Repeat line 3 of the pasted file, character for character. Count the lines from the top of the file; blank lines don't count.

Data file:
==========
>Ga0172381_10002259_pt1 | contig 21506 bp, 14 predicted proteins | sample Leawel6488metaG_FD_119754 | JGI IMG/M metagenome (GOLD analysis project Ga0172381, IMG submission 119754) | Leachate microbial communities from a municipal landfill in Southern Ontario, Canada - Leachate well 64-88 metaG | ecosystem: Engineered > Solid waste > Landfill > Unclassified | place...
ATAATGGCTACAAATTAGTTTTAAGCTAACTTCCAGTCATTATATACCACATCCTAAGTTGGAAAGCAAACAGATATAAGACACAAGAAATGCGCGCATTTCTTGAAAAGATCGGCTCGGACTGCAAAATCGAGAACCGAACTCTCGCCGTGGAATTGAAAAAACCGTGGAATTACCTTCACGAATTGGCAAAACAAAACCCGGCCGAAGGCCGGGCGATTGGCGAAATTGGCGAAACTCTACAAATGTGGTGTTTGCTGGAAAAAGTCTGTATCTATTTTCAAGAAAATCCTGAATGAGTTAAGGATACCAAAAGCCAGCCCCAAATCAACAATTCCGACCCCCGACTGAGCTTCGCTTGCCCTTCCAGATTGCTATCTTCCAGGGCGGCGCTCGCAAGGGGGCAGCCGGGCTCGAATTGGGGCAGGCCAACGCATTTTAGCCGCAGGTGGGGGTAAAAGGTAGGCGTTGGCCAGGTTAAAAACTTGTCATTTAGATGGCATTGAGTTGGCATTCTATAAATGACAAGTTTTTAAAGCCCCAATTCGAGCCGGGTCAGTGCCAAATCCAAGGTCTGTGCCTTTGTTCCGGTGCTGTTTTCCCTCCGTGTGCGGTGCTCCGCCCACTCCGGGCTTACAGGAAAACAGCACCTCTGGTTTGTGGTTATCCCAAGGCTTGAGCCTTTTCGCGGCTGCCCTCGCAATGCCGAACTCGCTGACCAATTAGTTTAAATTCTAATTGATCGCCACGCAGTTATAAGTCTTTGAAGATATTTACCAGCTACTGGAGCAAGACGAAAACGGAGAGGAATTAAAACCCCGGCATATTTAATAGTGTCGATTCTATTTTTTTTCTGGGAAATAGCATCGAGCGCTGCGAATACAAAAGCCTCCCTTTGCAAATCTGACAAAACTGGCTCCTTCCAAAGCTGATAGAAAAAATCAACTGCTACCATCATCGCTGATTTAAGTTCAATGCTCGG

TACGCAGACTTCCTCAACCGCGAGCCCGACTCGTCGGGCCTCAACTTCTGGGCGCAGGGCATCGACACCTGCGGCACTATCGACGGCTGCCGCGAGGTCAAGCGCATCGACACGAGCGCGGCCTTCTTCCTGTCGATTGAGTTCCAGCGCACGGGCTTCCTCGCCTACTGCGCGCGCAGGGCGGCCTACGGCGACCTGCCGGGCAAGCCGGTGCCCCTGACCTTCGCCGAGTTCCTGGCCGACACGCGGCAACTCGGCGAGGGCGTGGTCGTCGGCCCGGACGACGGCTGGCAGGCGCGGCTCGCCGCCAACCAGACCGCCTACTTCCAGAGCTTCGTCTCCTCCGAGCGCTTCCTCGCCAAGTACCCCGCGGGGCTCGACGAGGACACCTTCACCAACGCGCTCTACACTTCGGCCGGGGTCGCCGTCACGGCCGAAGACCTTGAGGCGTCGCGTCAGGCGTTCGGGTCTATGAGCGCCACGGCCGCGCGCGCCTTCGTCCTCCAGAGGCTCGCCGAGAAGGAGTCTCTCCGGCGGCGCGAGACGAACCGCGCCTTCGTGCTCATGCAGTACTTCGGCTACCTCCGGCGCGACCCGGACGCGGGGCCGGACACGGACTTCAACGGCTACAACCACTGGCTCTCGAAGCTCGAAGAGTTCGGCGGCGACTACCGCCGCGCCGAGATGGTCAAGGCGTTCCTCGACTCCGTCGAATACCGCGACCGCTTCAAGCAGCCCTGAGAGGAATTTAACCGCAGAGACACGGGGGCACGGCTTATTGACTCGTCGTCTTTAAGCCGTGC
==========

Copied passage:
TACGCAGACTTCCTCAACCGCGAGCCCGACTCGTCGGGCCTCAACTTCTGGGCGCAGGGCATCGACACCTGCGGCACTATCGACGGCTGCCGCGAGGTCAAGCGCATCGACACGAGCGCGGCCTTCTTCCTGTCGATTGAGTTCCAGCGCACGGGCTTCCTCGCCTACTGCGCGCGCAGGGCGGCCTACGGCGACCTGCCGGGCAAGCCGGTGCCCCTGACCTTCGCCGAGTTCCTGGCCGACACGCGGCAACTCGGCGAGGGCGTGGTCGTCGGCCCGGACGACGGCTGGCAGGCGCGGCTCGCCGCCAACCAGACCGCCTACTTCCAGAGCTTCGTCTCCTCCGAGCGCTTCCTCGCCAAGTACCCCGCGGGGCTCGACGAGGACACCTTCACCAACGCGCTCTACACTTCGGCCGGGGTCGCCGTCACGGCCGAAGACCTTGAGGCGTCGCGTCAGGCGTTCGGGTCTATGAGCGCCACGGCCGCGCGCGCCTTCGTCCTCCAGAGGCTCGCCGAGAAGGAGTCTCTCCGGCGGCGCGAGACGAACCGCGCCTTCGTGCTCATGCAGTACTTCGGCTACCTCCGGCGCGACCCGGACGCGGGGCCGGACACGGACTTCAACGGCTACAACCACTGGCTCTCGAAGCTCGAAGAGTTCGGCGGCGACTACCGCCGCGCCGAGATGGTCAAGGCGTTCCTCGACTCCGTCGAATACCGCGACCGCTTCAAGCAGCCCTGAGAGGAATTTAACCGCAGAGACACGGGGGCACGGCTTATTGACTCGTCGTCTTTAAGCCGTGC